const bold = Bold()
const italic = Italic()
...

const plugins = [
...bold.plugins,
...italic.plugins,
...
]

<Editor
plugins={plugins}
...
/>

Feature plugins like that are almost always made up of many smaller helper plugins. And they are usually app-specific, so they don't make great open-source candidates.

Framework Plugins

That said, there might be another type of plugins that kind of straddle the line. Continuining our analogy to the Javascript package landscape, you might call these "framework" plugins.

These are plugins that bundle up a set of logic, similar to how a feature might, but in a way that is re-usable across codebases. Some examples of these would be slate-edit-code, slate-edit-list, slate-edit-table, etc.

Framework plugins will often expose objects with changes, helpers and plugins instead of a simple array. Or, they may choose to just augment a single returned plugin object with some of the other exports.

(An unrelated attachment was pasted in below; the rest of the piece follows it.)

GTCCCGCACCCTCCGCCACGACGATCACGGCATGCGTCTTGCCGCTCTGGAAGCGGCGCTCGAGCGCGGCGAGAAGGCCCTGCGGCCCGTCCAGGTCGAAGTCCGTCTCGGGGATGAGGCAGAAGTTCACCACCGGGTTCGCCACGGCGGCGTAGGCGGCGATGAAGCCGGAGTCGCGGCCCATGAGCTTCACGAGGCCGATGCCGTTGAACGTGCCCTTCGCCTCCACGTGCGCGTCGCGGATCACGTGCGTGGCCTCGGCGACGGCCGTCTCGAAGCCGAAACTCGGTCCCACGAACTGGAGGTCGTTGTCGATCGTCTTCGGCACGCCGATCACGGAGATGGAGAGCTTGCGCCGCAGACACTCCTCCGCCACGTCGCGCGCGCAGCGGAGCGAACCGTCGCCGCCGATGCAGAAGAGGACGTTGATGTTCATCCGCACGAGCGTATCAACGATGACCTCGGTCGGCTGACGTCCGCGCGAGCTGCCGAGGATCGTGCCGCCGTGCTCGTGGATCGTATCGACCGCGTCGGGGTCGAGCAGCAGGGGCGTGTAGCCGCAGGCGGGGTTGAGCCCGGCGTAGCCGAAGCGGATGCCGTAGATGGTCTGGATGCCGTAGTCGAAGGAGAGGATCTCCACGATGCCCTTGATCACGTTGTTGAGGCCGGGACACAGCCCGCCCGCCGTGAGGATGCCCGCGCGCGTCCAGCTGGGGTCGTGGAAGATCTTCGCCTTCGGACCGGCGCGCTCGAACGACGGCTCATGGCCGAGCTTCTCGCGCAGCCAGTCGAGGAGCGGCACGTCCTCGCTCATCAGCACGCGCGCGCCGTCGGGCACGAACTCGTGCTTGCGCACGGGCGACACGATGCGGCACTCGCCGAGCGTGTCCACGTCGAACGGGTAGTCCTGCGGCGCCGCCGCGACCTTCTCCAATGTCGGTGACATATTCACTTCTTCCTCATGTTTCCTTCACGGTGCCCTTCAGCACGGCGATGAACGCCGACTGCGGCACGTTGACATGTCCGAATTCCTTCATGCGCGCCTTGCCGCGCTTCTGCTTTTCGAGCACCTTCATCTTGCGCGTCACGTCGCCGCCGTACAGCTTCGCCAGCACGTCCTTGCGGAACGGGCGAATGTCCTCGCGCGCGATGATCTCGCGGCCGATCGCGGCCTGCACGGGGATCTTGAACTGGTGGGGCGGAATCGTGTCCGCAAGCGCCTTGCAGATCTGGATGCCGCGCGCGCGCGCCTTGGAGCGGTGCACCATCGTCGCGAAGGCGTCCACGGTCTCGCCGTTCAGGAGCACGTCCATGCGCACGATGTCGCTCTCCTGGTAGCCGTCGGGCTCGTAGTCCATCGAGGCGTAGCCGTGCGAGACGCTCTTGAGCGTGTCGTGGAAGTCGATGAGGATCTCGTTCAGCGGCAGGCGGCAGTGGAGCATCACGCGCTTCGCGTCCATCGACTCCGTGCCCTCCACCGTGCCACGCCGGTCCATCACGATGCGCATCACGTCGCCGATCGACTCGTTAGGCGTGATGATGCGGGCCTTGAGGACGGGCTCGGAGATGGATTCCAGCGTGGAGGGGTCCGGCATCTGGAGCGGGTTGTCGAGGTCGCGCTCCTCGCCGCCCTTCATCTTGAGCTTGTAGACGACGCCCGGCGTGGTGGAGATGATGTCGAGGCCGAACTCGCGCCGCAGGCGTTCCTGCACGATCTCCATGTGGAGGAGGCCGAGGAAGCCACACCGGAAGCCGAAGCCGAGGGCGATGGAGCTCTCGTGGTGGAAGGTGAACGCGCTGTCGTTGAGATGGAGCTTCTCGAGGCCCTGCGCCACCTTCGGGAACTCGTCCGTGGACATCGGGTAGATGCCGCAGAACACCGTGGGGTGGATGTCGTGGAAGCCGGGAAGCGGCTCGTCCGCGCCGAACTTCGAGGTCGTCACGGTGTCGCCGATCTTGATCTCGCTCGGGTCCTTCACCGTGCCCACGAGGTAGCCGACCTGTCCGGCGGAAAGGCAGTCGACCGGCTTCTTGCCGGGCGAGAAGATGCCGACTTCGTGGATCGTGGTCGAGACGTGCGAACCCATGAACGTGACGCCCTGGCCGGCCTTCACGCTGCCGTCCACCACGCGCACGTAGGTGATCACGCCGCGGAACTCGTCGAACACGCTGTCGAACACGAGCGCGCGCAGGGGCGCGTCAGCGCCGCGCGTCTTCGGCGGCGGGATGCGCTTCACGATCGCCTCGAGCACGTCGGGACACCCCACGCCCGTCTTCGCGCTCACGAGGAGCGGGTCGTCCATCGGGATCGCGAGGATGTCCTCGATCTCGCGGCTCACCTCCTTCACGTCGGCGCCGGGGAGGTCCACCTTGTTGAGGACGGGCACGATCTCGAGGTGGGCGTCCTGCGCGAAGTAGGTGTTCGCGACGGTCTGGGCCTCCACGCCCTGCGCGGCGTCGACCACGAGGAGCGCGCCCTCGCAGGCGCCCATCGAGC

You'll often want to encapsulate framework plugins in your own feature plugins, but they can go a long way in terms of reducing your codebase size.

Best Practices

When you're writing plugins, there are a few patterns to follow that will make your plugins more flexible, and more familiar for others.

If you think of another good pattern, feel free to pull request it!

Write Plugins as Functions

You should always write plugins as functions that take options.

function YourPlugin(options) {
return {
...
}
}

This is easy to do, and it means that even if you don't have any options now you won't have to break the API to add them in the future. It also makes it easier to use plugins because you just always assume they're functions.

Expose Helpers, Changes, etc.

This was alluded to in the previous section, but if your plugin defines helpers like hasBoldMark or change functions like addBoldMark, based on an option the user passed it, it can be helpful to expose those to the user so they can use the same functions in their own code. The way to do this is to return an object instead of an array from your plugin function: